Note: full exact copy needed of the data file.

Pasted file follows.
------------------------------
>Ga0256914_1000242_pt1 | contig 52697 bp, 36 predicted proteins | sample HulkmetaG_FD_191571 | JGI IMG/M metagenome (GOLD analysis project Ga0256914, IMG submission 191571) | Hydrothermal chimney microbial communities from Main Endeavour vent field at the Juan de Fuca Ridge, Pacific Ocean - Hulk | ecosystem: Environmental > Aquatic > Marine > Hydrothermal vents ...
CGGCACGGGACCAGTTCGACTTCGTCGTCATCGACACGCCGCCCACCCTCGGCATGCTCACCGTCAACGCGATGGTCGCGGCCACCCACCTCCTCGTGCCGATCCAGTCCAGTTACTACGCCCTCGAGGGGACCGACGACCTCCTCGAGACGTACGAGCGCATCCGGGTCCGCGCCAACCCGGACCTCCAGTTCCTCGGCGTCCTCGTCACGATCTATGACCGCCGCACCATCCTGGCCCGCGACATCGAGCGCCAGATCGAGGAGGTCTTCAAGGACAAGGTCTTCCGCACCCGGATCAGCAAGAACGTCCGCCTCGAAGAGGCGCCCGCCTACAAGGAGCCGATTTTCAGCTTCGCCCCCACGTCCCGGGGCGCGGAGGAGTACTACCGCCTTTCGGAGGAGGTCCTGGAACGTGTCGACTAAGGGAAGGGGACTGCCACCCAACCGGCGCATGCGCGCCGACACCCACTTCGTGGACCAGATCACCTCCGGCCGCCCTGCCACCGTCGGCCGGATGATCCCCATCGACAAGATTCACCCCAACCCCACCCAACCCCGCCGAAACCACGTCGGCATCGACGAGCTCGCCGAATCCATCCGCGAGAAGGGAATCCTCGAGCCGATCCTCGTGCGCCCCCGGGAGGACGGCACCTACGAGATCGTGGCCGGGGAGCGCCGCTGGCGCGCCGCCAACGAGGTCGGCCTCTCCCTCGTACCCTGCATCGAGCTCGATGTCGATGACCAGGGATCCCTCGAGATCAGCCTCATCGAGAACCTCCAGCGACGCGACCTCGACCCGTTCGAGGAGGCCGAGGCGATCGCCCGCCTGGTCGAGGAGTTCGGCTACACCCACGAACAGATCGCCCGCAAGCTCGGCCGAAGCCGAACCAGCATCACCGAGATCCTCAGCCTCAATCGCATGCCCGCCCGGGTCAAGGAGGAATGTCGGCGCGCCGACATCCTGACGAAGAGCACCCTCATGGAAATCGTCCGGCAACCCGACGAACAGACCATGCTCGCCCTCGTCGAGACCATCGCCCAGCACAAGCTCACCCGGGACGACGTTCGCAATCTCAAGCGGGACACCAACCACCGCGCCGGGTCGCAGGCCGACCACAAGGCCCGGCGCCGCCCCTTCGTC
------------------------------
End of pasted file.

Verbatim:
>Ga0256914_1000242_pt1 | contig 52697 bp, 36 predicted proteins | sample HulkmetaG_FD_191571 | JGI IMG/M metagenome (GOLD analysis project Ga0256914, IMG submission 191571) | Hydrothermal chimney microbial communities from Main Endeavour vent field at the Juan de Fuca Ridge, Pacific Ocean - Hulk | ecosystem: Environmental > Aquatic > Marine > Hydrothermal vents ...
CGGCACGGGACCAGTTCGACTTCGTCGTCATCGACACGCCGCCCACCCTCGGCATGCTCACCGTCAACGCGATGGTCGCGGCCACCCACCTCCTCGTGCCGATCCAGTCCAGTTACTACGCCCTCGAGGGGACCGACGACCTCCTCGAGACGTACGAGCGCATCCGGGTCCGCGCCAACCCGGACCTCCAGTTCCTCGGCGTCCTCGTCACGATCTATGACCGCCGCACCATCCTGGCCCGCGACATCGAGCGCCAGATCGAGGAGGTCTTCAAGGACAAGGTCTTCCGCACCCGGATCAGCAAGAACGTCCGCCTCGAAGAGGCGCCCGCCTACAAGGAGCCGATTTTCAGCTTCGCCCCCACGTCCCGGGGCGCGGAGGAGTACTACCGCCTTTCGGAGGAGGTCCTGGAACGTGTCGACTAAGGGAAGGGGACTGCCACCCAACCGGCGCATGCGCGCCGACACCCACTTCGTGGACCAGATCACCTCCGGCCGCCCTGCCACCGTCGGCCGGATGATCCCCATCGACAAGATTCACCCCAACCCCACCCAACCCCGCCGAAACCACGTCGGCATCGACGAGCTCGCCGAATCCATCCGCGAGAAGGGAATCCTCGAGCCGATCCTCGTGCGCCCCCGGGAGGACGGCACCTACGAGATCGTGGCCGGGGAGCGCCGCTGGCGCGCCGCCAACGAGGTCGGCCTCTCCCTCGTACCCTGCATCGAGCTCGATGTCGATGACCAGGGATCCCTCGAGATCAGCCTCATCGAGAACCTCCAGCGACGCGACCTCGACCCGTTCGAGGAGGCCGAGGCGATCGCCCGCCTGGTCGAGGAGTTCGGCTACACCCACGAACAGATCGCCCGCAAGCTCGGCCGAAGCCGAACCAGCATCACCGAGATCCTCAGCCTCAATCGCATGCCCGCCCGGGTCAAGGAGGAATGTCGGCGCGCCGACATCCTGACGAAGAGCACCCTCATGGAAATCGTCCGGCAACCCGACGAACAGACCATGCTCGCCCTCGTCGAGACCATCGCCCAGCACAAGCTCACCCGGGACGACGTTCGCAATCTCAAGCGGGACACCAACCACCGCGCCGGGTCGCAGGCCGACCACAAGGCCCGGCGCCGCCCCTTCGTC